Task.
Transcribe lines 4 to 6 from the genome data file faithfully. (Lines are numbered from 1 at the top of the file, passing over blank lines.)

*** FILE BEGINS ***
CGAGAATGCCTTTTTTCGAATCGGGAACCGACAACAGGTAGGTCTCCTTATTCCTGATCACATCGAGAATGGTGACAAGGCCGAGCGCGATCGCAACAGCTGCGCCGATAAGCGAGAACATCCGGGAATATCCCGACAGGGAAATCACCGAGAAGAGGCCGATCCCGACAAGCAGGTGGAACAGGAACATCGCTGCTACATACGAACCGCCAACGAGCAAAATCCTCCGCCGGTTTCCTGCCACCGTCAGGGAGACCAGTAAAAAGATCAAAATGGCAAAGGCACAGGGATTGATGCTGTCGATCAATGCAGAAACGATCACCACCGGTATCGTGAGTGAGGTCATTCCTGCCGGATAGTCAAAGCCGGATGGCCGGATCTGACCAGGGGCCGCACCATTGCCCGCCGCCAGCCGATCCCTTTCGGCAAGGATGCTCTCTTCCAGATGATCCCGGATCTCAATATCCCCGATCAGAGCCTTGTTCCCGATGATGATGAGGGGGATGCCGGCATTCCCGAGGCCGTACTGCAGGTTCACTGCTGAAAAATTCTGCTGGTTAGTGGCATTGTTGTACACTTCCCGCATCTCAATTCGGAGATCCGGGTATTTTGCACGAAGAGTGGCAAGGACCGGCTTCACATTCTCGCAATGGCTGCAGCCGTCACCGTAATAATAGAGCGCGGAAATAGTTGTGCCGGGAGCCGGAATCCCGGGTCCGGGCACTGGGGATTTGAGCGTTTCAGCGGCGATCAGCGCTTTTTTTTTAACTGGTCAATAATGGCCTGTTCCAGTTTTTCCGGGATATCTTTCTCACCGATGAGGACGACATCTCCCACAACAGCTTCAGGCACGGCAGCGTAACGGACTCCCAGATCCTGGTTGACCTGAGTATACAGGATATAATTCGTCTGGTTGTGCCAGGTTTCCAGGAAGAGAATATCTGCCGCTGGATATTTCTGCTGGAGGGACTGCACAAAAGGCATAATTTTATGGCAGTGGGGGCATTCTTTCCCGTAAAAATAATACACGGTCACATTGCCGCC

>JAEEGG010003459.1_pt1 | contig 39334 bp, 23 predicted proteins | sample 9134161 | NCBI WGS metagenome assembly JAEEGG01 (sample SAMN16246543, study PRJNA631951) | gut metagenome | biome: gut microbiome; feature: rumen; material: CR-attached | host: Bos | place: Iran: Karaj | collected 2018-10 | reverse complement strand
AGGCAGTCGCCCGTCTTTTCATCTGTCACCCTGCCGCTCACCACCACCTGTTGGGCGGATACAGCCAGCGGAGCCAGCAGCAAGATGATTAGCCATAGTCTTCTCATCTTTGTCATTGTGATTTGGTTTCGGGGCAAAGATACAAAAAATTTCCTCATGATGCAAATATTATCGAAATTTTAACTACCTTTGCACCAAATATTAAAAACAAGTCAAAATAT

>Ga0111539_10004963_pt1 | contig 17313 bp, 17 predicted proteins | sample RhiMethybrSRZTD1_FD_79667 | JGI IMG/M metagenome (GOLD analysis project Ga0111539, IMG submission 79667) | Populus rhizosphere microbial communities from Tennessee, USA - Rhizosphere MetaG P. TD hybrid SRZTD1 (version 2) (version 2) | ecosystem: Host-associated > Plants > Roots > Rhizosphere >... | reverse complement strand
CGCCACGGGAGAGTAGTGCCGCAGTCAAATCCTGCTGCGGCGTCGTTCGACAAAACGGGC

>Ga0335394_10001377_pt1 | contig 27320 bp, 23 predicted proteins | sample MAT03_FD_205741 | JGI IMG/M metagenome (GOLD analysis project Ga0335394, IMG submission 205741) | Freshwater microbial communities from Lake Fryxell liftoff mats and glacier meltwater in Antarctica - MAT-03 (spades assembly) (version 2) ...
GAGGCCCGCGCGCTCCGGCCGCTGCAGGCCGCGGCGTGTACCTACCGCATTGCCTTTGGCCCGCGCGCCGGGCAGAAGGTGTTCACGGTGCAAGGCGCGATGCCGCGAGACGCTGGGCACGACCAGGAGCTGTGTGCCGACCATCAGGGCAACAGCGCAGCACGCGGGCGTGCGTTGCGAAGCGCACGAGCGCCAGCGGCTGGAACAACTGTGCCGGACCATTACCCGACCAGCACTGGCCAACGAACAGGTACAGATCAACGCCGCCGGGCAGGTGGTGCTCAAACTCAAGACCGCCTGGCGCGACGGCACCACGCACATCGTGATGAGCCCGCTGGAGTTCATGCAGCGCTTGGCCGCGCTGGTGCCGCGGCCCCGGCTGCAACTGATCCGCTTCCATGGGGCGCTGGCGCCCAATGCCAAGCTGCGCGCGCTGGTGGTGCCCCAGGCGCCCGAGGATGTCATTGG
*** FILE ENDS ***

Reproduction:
>Ga0111539_10004963_pt1 | contig 17313 bp, 17 predicted proteins | sample RhiMethybrSRZTD1_FD_79667 | JGI IMG/M metagenome (GOLD analysis project Ga0111539, IMG submission 79667) | Populus rhizosphere microbial communities from Tennessee, USA - Rhizosphere MetaG P. TD hybrid SRZTD1 (version 2) (version 2) | ecosystem: Host-associated > Plants > Roots > Rhizosphere >... | reverse complement strand
CGCCACGGGAGAGTAGTGCCGCAGTCAAATCCTGCTGCGGCGTCGTTCGACAAAACGGGC

>Ga0335394_10001377_pt1 | contig 27320 bp, 23 predicted proteins | sample MAT03_FD_205741 | JGI IMG/M metagenome (GOLD analysis project Ga0335394, IMG submission 205741) | Freshwater microbial communities from Lake Fryxell liftoff mats and glacier meltwater in Antarctica - MAT-03 (spades assembly) (version 2) ...